Apple reverses position on royalty payments during Apple Music three month free trial period, Taylor Swift’s comments cited
Date: Monday, June 22nd, 2015, 08:41
Category: Apple Music, Finance, News
Taylor Swift has come forward to criticize Apple Music’s planned three-month trial.
And apparently won.
Which means it might be slightly easier for you to listen to her next 987,752 songs about a breakup.
In a released statement, Swift offered the following comment with regard to the free streaming element:
This is not about me. Thankfully I am on my fifth album and can support myself, my band, crew, and entire management team by playing live shows. This is about the new artist or band that has just released their first single and will not be paid for its success. This is about the young songwriter who just got his or her first cut and thought that the royalties from that would get them out of debt. This is about the producer who works tirelessly to innovate and create, just like the innovators and creators at Apple are pioneering in their field…but will not get paid for a quarter of a year’s worth of plays on his or her songs.
At the end of the statement, she concluded with the following:
But I say to Apple with all due respect, it’s not too late to change this policy and change the minds of those in the music industry who will be deeply and gravely affected by this. We don’t ask you for free iPhones. Please don’t ask us to provide you with our music for no compensation.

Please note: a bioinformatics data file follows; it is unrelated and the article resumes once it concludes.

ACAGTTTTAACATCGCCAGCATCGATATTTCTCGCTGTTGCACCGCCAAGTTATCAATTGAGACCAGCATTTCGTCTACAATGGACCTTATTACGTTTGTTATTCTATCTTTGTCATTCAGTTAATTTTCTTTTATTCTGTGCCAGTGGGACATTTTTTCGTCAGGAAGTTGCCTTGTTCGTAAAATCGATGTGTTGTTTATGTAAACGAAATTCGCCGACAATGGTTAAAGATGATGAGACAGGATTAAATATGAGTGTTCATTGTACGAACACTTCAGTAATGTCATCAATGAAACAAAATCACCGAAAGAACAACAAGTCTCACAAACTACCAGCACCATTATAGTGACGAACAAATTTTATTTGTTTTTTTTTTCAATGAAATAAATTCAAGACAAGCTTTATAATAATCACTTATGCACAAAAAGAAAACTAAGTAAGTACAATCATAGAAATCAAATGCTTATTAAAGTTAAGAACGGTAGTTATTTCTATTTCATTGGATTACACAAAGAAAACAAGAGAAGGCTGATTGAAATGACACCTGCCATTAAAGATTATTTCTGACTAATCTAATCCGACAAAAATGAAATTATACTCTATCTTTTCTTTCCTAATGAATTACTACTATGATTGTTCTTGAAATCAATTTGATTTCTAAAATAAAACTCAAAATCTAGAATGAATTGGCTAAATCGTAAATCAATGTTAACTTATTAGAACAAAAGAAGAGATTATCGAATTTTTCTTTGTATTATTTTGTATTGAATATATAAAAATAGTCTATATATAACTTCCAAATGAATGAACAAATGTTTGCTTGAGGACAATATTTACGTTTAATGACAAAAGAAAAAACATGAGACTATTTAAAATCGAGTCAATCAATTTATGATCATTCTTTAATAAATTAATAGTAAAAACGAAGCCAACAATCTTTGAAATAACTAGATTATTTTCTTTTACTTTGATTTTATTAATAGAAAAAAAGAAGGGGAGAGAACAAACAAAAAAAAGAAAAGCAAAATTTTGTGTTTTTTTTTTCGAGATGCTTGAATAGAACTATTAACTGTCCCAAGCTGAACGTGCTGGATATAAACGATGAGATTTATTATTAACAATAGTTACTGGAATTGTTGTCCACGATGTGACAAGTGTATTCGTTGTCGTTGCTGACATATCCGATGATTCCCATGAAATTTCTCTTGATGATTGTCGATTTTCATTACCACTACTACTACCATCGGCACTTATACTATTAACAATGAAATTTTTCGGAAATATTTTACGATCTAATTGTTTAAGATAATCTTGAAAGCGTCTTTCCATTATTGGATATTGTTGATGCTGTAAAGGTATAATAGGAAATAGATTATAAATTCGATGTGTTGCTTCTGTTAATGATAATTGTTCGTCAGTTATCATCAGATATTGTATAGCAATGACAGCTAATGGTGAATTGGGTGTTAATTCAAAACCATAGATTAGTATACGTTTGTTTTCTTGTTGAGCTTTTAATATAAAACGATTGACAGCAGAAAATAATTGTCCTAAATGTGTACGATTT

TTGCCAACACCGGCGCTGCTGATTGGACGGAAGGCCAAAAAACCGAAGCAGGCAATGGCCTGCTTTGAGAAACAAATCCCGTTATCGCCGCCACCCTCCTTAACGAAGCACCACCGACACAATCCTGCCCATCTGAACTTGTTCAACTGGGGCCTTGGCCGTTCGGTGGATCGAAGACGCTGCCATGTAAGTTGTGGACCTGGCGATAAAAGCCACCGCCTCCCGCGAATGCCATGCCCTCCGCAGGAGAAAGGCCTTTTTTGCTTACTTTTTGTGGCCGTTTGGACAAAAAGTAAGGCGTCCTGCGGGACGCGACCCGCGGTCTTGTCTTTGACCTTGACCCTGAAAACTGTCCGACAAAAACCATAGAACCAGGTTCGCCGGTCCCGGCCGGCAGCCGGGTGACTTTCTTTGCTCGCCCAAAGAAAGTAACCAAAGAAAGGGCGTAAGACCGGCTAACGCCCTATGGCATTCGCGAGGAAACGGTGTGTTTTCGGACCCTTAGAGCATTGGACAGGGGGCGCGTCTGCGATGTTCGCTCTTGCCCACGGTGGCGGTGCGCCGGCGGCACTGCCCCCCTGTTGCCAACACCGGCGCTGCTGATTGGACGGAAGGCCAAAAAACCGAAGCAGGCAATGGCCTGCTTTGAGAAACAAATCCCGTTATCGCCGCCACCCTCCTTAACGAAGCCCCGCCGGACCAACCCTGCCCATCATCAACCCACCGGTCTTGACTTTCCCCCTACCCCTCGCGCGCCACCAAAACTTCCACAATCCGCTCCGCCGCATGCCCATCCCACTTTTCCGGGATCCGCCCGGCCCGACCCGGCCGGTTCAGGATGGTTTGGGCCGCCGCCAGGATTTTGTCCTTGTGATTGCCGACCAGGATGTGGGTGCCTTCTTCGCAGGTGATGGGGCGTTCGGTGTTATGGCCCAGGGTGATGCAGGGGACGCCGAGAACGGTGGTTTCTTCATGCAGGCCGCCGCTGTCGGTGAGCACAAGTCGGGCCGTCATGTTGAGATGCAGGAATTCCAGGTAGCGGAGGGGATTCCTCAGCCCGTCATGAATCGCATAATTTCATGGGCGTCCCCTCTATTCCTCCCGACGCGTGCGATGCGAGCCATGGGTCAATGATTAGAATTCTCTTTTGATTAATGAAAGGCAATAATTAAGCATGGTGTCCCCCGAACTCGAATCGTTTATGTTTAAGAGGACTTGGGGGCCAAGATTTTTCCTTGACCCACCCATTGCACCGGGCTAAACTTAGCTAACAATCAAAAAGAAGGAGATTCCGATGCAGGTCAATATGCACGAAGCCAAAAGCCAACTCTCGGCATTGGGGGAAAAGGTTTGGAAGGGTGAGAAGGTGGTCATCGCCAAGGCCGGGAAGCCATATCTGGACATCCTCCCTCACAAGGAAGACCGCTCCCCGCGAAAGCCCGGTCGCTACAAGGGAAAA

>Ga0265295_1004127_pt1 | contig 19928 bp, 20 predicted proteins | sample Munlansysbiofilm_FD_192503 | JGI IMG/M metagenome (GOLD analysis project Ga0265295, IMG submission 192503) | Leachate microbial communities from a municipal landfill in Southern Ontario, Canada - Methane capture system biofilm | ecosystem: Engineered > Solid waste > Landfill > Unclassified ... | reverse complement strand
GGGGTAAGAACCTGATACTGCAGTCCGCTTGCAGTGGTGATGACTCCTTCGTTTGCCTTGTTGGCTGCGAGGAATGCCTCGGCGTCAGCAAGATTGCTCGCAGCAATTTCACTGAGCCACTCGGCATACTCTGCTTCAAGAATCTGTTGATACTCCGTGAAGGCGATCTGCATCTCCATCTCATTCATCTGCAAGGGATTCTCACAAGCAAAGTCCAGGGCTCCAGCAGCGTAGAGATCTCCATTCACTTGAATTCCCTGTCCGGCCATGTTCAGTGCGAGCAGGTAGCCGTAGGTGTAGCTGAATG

In an unexpected turn of events, Apple executive Eddy Cue announced on Twitter Sunday night that the company had changed its mind, and artists would be paid during the trial period.
It was a fairly stunning reversal for Apple, and one that came without any PR campaigns or orchestrated news releases — just a series of tweets from a senior executive, effectively apologizing for the company’s prior stance with the following quote offered:
It wasn’t immediately clear how Apple would ensure that artists were paid during the three-month trial period for its new service, because the company deals — as every other music service does — with record labels and publishers rather than directly with artists. But regardless of the details, many music watchers undoubtedly saw Cue’s announcement as a win for artists. They had believed Apple had gone too far in trying to promote its service without fairly compensating those whose music provides the underpinnings for the product.
Cue stated that he had spoken with Swift about her complaints, and that her letter had helped convince the company that its approach was wrong. He said the decision to change was made after he spoke with Apple CEO Tim Cook about it.
Prior to Swift’s comments, critics had cited Apple’s US$175 billion cash hoard as more than sufficient to pay royalties during Apple Music’s three month free subscription period.
That being said, enjoy Apple Music as it launches in nine days.